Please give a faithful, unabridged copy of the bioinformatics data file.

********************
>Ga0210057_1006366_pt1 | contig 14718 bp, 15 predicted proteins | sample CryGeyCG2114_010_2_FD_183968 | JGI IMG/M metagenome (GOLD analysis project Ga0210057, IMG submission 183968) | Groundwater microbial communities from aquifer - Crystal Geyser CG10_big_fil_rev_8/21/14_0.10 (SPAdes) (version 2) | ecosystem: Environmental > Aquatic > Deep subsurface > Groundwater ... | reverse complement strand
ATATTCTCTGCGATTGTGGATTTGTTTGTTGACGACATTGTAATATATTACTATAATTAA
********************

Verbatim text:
>Ga0210057_1006366_pt1 | contig 14718 bp, 15 predicted proteins | sample CryGeyCG2114_010_2_FD_183968 | JGI IMG/M metagenome (GOLD analysis project Ga0210057, IMG submission 183968) | Groundwater microbial communities from aquifer - Crystal Geyser CG10_big_fil_rev_8/21/14_0.10 (SPAdes) (version 2) | ecosystem: Environmental > Aquatic > Deep subsurface > Groundwater ... | reverse complement strand
ATATTCTCTGCGATTGTGGATTTGTTTGTTGACGACATTGTAATATATTACTATAATTAA